What The Howey Test Misses About Crypto Assets
A recent report from the former chairman of the Commodity Futures Trading Commission highlighted the shortcomings of the current regulatory framework with respect to cryptocurrencies and ICOs, calling upon Congress to address the issue. A critical factor in building a more coherent framework for digital tokens is to clarify which ones should be regulated as securities.
The SEC’s current stance is to rely on existing federal securities law, based on a 1946 SCOTUS case that established the “Howey test” for whether or not a financial instrument qualifies as a security. However, the Howey test was not conceived to adequately capture the nature of many digital tokens as dynamic network assets, failing to recognize the economic purpose and decentralized architecture of many blockchain hosting tokens. Indeed, some prongs of the test, such as the decentralization and the full functionality requirements, are seemingly contradictory when it comes to how cryptocurrencies operate, making them nearly impossible to be exempted from security registration.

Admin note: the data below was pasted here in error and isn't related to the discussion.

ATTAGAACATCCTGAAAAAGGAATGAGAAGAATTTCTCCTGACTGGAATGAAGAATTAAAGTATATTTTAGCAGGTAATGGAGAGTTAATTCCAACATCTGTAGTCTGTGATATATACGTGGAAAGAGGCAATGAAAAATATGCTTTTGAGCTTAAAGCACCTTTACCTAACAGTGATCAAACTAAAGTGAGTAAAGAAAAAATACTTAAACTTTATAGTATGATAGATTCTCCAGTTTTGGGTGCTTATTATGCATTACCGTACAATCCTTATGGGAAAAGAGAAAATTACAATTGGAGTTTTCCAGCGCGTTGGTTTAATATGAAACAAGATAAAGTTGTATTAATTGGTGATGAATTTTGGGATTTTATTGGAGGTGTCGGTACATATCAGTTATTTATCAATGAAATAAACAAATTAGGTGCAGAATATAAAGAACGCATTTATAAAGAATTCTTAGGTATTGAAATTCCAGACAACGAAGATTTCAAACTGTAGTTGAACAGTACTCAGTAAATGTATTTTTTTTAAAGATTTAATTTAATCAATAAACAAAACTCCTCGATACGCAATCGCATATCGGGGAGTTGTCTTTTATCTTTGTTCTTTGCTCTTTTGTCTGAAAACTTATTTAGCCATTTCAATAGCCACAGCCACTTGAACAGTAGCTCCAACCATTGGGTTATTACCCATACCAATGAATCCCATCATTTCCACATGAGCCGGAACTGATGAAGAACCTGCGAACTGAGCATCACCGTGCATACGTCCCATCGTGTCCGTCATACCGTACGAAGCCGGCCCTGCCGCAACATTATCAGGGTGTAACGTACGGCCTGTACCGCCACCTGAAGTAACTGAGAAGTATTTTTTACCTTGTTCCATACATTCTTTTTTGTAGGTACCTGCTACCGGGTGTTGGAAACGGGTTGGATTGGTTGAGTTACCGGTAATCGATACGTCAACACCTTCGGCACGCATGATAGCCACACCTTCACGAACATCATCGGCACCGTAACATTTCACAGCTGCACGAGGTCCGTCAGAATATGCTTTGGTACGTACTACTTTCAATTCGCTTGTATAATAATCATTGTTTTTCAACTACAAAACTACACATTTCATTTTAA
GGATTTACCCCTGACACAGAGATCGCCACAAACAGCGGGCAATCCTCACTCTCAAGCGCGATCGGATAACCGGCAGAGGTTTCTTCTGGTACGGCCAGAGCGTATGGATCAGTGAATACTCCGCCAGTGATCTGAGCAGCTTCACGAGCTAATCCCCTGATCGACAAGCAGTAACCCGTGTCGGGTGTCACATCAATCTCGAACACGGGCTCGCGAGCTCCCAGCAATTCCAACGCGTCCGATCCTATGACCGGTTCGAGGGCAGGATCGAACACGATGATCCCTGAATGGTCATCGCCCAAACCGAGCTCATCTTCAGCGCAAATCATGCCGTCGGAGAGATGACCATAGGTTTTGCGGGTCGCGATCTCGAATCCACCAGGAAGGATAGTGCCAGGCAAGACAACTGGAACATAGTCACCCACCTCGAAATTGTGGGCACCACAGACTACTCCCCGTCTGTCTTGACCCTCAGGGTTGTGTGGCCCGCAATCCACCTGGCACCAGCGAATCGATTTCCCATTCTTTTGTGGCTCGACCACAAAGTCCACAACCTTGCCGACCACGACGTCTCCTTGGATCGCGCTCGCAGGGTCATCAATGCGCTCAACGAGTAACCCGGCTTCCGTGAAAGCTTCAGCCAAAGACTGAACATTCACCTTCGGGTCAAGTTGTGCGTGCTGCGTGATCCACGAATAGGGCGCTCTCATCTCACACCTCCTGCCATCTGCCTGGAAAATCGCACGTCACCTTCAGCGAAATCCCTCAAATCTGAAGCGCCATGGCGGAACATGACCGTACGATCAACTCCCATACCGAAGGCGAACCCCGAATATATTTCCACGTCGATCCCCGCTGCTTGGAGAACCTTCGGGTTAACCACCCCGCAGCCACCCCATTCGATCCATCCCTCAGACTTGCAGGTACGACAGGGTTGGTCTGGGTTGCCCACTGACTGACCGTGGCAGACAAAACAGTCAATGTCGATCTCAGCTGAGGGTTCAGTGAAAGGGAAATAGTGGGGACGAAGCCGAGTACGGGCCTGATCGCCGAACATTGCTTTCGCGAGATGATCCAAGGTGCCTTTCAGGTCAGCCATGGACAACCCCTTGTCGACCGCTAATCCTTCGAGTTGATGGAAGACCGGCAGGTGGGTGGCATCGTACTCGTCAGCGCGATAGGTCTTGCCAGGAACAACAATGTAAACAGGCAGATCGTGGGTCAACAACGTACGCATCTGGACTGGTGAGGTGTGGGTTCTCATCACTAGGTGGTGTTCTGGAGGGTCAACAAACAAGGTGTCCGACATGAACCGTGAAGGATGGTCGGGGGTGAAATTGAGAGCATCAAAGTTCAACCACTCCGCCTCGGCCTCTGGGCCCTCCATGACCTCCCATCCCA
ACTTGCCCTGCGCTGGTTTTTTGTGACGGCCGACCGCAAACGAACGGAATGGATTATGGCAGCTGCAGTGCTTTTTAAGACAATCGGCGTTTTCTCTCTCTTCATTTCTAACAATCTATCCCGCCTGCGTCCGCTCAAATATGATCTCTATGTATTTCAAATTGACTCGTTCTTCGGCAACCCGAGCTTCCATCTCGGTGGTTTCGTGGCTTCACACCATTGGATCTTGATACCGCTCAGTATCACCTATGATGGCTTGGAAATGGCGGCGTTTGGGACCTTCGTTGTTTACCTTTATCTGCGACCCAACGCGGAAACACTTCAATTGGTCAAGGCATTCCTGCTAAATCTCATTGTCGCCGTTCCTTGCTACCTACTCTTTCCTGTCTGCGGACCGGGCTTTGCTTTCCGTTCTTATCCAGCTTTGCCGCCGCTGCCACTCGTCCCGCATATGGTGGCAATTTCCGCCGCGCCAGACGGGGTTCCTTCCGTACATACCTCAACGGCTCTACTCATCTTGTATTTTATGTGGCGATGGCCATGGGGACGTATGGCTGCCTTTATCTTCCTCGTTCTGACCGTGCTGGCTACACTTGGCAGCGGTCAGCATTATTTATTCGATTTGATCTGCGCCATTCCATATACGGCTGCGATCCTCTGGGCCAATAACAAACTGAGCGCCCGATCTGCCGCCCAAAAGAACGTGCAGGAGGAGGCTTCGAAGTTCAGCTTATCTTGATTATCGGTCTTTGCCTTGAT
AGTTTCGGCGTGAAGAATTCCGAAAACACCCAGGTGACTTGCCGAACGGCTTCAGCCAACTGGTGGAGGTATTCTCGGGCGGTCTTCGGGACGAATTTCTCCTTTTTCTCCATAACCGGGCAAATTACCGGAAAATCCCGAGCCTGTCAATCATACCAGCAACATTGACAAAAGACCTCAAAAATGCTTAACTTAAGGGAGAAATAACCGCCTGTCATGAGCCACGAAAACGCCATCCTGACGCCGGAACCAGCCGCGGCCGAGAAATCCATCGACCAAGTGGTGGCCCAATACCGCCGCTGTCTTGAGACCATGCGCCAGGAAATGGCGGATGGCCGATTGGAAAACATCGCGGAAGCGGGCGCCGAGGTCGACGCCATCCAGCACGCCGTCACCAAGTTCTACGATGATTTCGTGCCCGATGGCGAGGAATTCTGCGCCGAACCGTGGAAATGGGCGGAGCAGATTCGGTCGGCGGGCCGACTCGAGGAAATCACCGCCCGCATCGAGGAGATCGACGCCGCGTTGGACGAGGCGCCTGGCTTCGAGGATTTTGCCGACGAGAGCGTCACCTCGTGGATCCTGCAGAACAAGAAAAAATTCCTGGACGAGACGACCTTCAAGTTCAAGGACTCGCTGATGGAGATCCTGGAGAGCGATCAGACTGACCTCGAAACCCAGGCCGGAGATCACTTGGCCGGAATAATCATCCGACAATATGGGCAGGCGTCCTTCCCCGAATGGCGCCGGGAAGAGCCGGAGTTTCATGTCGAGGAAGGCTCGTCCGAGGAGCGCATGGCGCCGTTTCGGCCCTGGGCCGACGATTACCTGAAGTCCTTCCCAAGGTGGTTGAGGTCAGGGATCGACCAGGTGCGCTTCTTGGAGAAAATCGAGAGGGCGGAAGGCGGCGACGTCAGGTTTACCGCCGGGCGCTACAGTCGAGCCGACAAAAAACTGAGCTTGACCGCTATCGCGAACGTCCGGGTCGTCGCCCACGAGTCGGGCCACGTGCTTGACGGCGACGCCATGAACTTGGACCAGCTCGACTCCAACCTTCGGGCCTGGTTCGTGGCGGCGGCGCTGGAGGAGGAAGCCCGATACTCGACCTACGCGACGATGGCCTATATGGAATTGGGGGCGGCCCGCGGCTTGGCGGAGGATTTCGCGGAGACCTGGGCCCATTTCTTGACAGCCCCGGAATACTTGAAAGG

For the U.S. to keep up with regulatory approaches in the UK and European Union and avoid stifling innovation in the crypto space, the U.S. needs a modern regulatory framework that allows decentralized blockchain ecosystems to flourish.